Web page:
One of the benefits of doing the principal components is simply that we get three

principal components.

Whereas the original dataset, any one of this dataset, has 80X80 pixels that

means the original dimensionality of the microstructure is 6400.

So from 6400 you went on 3 principal components and yet the microstructures

have clustered as expected even though we did not provide that information.

Now what are we actually capturing in the principle compliment?

Here are some of the plots of what the average looks like.

This is average for all the 900 microstructures for

all the statistics of all the 900 microstructures.

This is a map of the first principle compliment, second principle compliment,

and third principle compliment.

So each one of these blocks is capturing a particular special pattern.

And this is some sort of a signature pattern.

And the PC score associated with each compliment,

then tells you how strong is this feature in the given microstructure.

As an example, if one looks at the version to Autocorrelation of

one of the 900 microstructures this is what you get.

This is the version Autocorrelation, and the symbol would be this one.

In the truncated principle component representation we are approximating this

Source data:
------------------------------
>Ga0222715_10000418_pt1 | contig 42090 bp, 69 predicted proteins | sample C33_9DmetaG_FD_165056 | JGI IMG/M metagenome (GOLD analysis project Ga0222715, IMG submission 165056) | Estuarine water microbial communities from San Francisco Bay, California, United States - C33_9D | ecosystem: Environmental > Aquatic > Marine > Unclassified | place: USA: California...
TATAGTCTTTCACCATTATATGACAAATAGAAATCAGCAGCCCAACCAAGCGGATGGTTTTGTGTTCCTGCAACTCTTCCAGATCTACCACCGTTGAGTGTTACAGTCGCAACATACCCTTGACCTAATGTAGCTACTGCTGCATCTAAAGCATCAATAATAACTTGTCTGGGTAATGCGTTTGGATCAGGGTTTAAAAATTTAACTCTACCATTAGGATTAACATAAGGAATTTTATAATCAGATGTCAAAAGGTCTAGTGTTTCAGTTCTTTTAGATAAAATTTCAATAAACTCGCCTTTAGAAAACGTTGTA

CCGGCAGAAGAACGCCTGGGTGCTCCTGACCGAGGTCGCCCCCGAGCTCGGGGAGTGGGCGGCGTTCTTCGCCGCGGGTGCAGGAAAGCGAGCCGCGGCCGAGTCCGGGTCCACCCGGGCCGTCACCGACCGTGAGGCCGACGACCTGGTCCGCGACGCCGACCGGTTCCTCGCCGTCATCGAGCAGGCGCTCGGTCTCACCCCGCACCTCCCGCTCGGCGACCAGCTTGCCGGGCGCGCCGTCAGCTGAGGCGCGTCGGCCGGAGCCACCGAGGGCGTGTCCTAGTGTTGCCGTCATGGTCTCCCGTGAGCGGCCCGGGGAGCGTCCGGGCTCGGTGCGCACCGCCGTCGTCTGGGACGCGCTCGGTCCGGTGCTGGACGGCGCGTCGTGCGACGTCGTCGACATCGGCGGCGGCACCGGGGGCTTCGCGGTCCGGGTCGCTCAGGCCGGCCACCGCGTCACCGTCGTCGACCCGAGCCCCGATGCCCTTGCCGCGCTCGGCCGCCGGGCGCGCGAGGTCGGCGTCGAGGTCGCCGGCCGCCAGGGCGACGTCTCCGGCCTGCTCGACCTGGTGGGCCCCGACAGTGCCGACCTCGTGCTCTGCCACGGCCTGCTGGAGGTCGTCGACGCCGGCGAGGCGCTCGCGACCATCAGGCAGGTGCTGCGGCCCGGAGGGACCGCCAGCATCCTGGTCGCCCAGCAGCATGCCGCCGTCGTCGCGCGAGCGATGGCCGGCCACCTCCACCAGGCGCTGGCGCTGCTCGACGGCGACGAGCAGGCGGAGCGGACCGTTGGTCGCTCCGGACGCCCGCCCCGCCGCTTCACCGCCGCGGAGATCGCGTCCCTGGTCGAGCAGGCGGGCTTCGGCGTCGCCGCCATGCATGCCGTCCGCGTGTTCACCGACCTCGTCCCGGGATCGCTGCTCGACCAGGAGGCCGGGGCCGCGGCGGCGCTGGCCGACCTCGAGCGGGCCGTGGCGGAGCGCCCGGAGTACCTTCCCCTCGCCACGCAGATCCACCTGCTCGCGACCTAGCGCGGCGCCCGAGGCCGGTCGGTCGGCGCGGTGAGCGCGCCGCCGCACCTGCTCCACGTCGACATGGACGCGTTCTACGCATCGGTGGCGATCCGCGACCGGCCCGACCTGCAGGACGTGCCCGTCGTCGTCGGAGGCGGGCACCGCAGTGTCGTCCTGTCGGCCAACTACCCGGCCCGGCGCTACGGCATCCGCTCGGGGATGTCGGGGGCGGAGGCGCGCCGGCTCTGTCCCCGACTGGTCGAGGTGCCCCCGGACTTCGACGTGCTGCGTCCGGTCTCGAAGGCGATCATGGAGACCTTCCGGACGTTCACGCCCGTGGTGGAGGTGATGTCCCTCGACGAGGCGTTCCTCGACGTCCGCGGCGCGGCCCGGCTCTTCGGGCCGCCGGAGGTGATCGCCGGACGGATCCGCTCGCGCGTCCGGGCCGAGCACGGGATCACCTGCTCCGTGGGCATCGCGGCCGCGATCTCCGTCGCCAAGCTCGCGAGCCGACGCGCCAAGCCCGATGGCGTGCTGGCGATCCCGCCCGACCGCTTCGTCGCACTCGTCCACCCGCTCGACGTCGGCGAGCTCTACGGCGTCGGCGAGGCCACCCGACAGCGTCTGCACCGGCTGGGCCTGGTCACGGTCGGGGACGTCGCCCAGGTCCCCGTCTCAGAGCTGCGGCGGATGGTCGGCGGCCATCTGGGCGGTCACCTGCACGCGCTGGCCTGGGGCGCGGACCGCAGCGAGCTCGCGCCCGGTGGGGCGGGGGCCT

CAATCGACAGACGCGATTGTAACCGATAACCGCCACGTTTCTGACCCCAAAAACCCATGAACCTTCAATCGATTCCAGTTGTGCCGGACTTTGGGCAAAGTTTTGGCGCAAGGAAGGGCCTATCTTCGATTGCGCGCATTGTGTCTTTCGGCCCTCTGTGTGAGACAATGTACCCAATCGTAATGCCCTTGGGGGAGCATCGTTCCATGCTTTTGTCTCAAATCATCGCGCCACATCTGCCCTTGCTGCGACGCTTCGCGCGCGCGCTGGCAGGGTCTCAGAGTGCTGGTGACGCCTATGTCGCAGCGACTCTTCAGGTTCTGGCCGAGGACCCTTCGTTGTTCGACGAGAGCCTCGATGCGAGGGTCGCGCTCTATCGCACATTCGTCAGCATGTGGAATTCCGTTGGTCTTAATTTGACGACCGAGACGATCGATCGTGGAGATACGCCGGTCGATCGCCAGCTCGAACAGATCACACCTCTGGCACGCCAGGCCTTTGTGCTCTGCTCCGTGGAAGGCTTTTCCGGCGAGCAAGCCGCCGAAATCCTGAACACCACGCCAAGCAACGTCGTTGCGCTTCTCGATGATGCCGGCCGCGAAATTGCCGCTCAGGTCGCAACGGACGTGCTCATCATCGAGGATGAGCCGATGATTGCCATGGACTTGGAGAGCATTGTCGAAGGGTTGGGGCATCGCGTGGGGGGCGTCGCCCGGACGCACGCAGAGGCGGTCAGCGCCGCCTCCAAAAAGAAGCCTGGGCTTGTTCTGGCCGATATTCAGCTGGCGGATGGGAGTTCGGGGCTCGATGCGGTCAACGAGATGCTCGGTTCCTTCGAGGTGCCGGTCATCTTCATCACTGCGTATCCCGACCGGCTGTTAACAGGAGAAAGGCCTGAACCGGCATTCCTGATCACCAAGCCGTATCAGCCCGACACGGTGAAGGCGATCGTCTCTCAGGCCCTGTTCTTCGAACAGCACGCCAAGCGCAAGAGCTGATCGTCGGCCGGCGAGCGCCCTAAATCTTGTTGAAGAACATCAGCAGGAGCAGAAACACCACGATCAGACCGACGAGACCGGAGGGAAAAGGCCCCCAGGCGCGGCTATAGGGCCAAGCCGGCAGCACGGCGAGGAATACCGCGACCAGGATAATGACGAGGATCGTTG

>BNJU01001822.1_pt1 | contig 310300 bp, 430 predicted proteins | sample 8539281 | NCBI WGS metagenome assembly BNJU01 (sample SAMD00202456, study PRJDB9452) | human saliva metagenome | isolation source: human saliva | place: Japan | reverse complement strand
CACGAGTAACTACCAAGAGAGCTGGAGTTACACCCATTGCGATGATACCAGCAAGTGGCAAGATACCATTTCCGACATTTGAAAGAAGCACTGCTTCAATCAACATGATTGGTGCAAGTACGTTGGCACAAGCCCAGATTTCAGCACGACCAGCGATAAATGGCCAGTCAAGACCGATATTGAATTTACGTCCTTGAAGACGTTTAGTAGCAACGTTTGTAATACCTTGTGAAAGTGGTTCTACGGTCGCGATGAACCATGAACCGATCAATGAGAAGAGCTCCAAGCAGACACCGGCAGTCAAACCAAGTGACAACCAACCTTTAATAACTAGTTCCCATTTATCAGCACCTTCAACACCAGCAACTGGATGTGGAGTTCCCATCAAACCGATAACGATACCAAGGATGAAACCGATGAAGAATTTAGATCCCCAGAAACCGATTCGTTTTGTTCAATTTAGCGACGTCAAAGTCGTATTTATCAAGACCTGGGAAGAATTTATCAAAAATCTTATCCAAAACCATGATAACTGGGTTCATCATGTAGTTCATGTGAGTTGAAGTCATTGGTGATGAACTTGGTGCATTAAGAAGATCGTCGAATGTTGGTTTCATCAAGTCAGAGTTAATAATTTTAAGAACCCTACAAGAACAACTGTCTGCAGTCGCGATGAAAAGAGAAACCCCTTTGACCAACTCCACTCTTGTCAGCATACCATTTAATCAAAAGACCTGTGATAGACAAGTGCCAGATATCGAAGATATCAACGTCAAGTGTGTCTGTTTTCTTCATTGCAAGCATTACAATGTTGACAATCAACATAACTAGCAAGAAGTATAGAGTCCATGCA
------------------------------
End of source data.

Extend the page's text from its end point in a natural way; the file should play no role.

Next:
using these stuffs.

Of course, there are other terms in the principal component analysis,

but we're ignoring that.

What this is, the pattern represented

by 5,1r, has this much trend, In this particular micrograph.

And likewise, the pattern represented by P2r has

this much strength in this micrograph, so on, so forth.

So the advantage of this visual content analysis representation of presented

presentation, is that the microstructure is represented by these three numbers.

These three numbers are the, weights of the different principle components.

A different microstructure in the same ensemble would have three other numbers

but every microstructure in that ensemble of 900 microstructures.

Now has three distinct, three numbers, a set of three numbers that points to it.

So thereon the hypothesis and our hope is that, this

representation is what we need to make connections to the properties and process.

In summary, we have learned in this lesson that application of PCA on spatial

statistics offers unsupervised classification of material structure.

Although we didn't explicitly state it all the algorithms that are used in

the analysis of the example from in this lesson are very broadly available.

And as a specific example they're easily accessible through

the by pymks.org code repository.

There also other open access,

open source repositories provide similar functionality, of course.

The PCA analysis also allows objective quantification of variance within

the microstructure ensembles.

Because the calculations are very cheap and computationally very efficient.

They can be attach to almost any in line analytics in term of especially

useful in wood expensive experiments as well as in expensive simulations.

Thank you.